The Bethany Land Institute serves as a catalyst and educational base for a green revolution in Africa.

Underlying Theological Conviction

Poverty. Hunger. Enviromental decline. At the root of these challenges lies a theological challenge. This is the “wound” or “sin” that Pope Francis identified in Laudato Si as our inability to see and acknowledge our deep connection with the land: “We have forgotten that we ourselves are dust of the earth (Gen 2:7), our very bodies are made of her elements, we breathe her air and we receive life and refreshment from her waters.” (LS #2). In concrete practical terms the wound means that Africa has slavishly imitated and followed education and economic modes whose orientation has involved an attempt to escape from man’s God given vocation to “till the land and take care of it.” (Gen 2:15). For millions of Africans especially in rural communities this has resulted into an odd, negative and exploitative relation to the land, a situation that has contributed to the three major challenges.

And yet, we are convinced that embracing and living into the vocation to “till the land and take care of it” not only ensures responsible care of God’s creation, but also sufficient food availability, economic wellbeing and the restoration of human dignity of millions in Africa.

What is needed is a demonstration that this is actually the case. The demonstration would  also serve as “educational program” to form and nurture a fresh “way of thinking,” and a “new lifestyle and spirituality”(Pope Francis, Laudato Si, 111) in relation to land in Africa. The Bethany Land Institute seeks to be that educational program and a catalyst for “an integrated approach to combating poverty, restoring dignity to the excluded, and at the same time protecting nature (Laudato Si, # 139).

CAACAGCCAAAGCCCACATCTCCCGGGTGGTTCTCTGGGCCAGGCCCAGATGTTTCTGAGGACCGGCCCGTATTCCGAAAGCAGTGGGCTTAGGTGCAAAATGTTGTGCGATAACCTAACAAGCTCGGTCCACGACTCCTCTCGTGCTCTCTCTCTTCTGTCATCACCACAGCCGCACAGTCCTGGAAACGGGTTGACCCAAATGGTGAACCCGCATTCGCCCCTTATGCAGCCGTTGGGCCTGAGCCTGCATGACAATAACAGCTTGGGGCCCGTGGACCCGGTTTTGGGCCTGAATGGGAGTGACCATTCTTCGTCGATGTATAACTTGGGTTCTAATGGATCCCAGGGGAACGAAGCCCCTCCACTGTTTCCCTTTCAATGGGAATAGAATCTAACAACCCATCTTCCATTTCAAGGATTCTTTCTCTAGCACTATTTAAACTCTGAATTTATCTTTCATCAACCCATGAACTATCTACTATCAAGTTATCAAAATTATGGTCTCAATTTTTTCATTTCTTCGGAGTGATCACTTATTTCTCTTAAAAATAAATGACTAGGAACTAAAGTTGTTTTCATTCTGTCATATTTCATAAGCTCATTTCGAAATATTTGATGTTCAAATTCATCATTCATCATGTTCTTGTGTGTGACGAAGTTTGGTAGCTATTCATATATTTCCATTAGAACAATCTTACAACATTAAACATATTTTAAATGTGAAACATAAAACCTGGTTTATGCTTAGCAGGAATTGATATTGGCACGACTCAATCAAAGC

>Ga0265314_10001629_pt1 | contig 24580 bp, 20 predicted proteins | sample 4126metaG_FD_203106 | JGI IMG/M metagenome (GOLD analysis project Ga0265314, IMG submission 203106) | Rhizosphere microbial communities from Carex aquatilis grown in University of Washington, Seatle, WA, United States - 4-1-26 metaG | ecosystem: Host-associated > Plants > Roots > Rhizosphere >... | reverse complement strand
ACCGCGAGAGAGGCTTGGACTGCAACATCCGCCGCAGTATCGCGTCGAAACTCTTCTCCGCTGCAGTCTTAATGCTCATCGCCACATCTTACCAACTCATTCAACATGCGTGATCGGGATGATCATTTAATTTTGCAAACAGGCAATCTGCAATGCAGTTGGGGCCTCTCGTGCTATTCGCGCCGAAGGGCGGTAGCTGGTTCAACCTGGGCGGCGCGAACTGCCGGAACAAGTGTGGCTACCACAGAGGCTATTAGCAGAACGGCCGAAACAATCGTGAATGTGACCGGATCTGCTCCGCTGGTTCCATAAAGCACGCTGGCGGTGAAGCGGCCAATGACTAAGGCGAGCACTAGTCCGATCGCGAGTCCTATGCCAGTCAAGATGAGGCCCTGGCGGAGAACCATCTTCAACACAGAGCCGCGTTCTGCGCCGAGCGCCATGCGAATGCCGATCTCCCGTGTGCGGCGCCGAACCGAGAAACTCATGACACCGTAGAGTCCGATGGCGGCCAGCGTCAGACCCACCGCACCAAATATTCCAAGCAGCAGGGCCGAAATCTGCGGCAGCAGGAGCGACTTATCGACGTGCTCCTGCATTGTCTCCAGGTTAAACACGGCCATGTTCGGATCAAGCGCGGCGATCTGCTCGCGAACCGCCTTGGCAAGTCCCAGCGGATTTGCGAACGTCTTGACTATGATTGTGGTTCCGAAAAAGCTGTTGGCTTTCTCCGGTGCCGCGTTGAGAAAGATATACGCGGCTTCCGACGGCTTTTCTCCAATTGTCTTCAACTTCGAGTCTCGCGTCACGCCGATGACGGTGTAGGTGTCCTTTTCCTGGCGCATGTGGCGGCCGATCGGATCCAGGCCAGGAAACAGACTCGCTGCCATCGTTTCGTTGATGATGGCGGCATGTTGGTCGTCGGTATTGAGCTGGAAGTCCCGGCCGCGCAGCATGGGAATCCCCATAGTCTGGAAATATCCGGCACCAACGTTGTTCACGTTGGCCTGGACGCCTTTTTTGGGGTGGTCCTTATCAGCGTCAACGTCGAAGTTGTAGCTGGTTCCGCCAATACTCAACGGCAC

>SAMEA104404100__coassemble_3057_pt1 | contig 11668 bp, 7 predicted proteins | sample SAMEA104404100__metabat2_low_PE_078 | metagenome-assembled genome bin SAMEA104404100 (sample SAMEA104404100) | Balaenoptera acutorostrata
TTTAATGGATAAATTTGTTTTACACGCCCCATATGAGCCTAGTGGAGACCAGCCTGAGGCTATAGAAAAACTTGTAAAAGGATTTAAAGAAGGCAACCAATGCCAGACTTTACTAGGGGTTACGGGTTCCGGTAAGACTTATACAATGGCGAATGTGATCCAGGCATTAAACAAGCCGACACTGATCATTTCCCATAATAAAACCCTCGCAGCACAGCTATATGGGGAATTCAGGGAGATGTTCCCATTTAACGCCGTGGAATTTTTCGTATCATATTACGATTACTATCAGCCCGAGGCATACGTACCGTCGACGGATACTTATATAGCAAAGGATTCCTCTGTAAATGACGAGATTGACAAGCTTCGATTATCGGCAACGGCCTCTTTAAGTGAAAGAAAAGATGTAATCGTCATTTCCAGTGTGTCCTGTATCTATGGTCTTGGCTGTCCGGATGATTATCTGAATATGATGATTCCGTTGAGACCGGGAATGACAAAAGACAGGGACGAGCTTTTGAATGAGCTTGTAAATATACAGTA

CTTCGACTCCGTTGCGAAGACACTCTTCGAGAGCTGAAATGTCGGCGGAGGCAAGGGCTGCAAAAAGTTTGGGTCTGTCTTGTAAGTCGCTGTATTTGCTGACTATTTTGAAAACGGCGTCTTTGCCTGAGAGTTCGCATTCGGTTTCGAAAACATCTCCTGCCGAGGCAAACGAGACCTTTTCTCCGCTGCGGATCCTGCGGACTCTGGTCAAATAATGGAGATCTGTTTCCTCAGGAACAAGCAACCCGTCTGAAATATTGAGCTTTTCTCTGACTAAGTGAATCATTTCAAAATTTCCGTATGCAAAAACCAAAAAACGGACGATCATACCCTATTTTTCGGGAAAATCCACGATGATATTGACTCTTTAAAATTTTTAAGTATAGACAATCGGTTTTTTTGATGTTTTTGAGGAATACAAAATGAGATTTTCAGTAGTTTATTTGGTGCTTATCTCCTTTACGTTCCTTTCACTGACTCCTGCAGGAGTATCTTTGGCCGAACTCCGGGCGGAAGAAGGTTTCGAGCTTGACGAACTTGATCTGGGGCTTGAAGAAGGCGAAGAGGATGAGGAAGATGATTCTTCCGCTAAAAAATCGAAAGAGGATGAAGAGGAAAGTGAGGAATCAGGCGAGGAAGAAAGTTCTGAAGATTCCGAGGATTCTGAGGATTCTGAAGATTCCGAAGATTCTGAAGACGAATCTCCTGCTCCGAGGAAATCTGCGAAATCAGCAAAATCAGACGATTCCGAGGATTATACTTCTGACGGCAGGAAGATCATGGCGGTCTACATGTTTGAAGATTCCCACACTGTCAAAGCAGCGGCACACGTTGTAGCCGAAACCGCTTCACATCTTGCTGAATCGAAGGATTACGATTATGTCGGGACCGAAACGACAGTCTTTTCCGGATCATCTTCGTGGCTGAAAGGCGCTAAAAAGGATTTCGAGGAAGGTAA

Spirit of Bethany

The stories associated with the village of Bethany in the Bible provide powerful images to what the church is called to be in relation to Africa in general, rural Africa in particular.[1]Accordingly “Bethany” serves as a good model and inspiration for the vision and mission of the Land Institute. For a number of reasons:

  • In the Bible, Bethany is specifically referred to as a “village” (LK 10:38)
  • In Jesus’ time, Bethany was a village where the poor and excluded lived – thus the name “Bethany” (Beit – aeAniae: which means “home of the poor”)  – just like many African villages.
  • It was the home of Martha who “welcomed Jesus in her house” (Lk 10: 38). Martha a model of a hard working, productive woman and community leader.
  • It is also the home of Mary, Martha’s sister who sat at Jesus feet. A model for discipleship and personal intimacy with the Lord
  • It is a place of resurrection: at Bethany Lazarus was sick (Jn 11), died, but was raised to life, which points to the kind of ‘resurrection’ we want to see realized through the Bethany Land Institute.
  • Bethany is also a place of anointing, where Mary anointed Jesus head and feet and filled the entire house with a new fragrance (Jn 13:1-3).
  • Bethany is also a place of revolution: Following the resurrection Jesus meets the disciples at Bethany (LK24:50-53) and sends them on mission into the world on mission. At Bethany Land Institute we seek nothing less than a revolution – a quiet revolution of a new way of living in Africa.

Thus not only does Bethany serve as a good model and inspiration for the mission of BLI, the latter will endeavor to recreate and be shaped and driven by the ethos and spirituality of Bethany: a spirituality of discipleship, productivity, hospitality, resurrection, anointing and of a revolutionary (new aroma) mission of servant leadership in Africa.